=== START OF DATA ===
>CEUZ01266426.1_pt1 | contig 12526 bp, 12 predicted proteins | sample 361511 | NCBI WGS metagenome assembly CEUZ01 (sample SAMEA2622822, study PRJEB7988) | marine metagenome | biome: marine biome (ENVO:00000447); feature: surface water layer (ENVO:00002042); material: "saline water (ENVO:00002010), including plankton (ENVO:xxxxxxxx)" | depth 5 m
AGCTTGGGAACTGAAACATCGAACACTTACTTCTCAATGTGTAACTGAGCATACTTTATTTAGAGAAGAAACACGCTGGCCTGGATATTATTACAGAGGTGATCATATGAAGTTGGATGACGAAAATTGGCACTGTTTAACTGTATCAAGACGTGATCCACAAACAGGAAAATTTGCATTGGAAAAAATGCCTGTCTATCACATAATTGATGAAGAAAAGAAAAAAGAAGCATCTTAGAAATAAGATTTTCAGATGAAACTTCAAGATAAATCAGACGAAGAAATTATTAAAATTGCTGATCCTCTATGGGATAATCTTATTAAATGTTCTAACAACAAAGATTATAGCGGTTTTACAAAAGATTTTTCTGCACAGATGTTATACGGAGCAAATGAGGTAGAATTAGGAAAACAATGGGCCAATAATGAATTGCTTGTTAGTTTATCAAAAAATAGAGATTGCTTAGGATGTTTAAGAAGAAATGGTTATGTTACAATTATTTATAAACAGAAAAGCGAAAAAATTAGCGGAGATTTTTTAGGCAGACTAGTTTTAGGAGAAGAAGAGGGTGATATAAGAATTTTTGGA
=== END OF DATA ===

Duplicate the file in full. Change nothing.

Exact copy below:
>CEUZ01266426.1_pt1 | contig 12526 bp, 12 predicted proteins | sample 361511 | NCBI WGS metagenome assembly CEUZ01 (sample SAMEA2622822, study PRJEB7988) | marine metagenome | biome: marine biome (ENVO:00000447); feature: surface water layer (ENVO:00002042); material: "saline water (ENVO:00002010), including plankton (ENVO:xxxxxxxx)" | depth 5 m
AGCTTGGGAACTGAAACATCGAACACTTACTTCTCAATGTGTAACTGAGCATACTTTATTTAGAGAAGAAACACGCTGGCCTGGATATTATTACAGAGGTGATCATATGAAGTTGGATGACGAAAATTGGCACTGTTTAACTGTATCAAGACGTGATCCACAAACAGGAAAATTTGCATTGGAAAAAATGCCTGTCTATCACATAATTGATGAAGAAAAGAAAAAAGAAGCATCTTAGAAATAAGATTTTCAGATGAAACTTCAAGATAAATCAGACGAAGAAATTATTAAAATTGCTGATCCTCTATGGGATAATCTTATTAAATGTTCTAACAACAAAGATTATAGCGGTTTTACAAAAGATTTTTCTGCACAGATGTTATACGGAGCAAATGAGGTAGAATTAGGAAAACAATGGGCCAATAATGAATTGCTTGTTAGTTTATCAAAAAATAGAGATTGCTTAGGATGTTTAAGAAGAAATGGTTATGTTACAATTATTTATAAACAGAAAAGCGAAAAAATTAGCGGAGATTTTTTAGGCAGACTAGTTTTAGGAGAAGAAGAGGGTGATATAAGAATTTTTGGA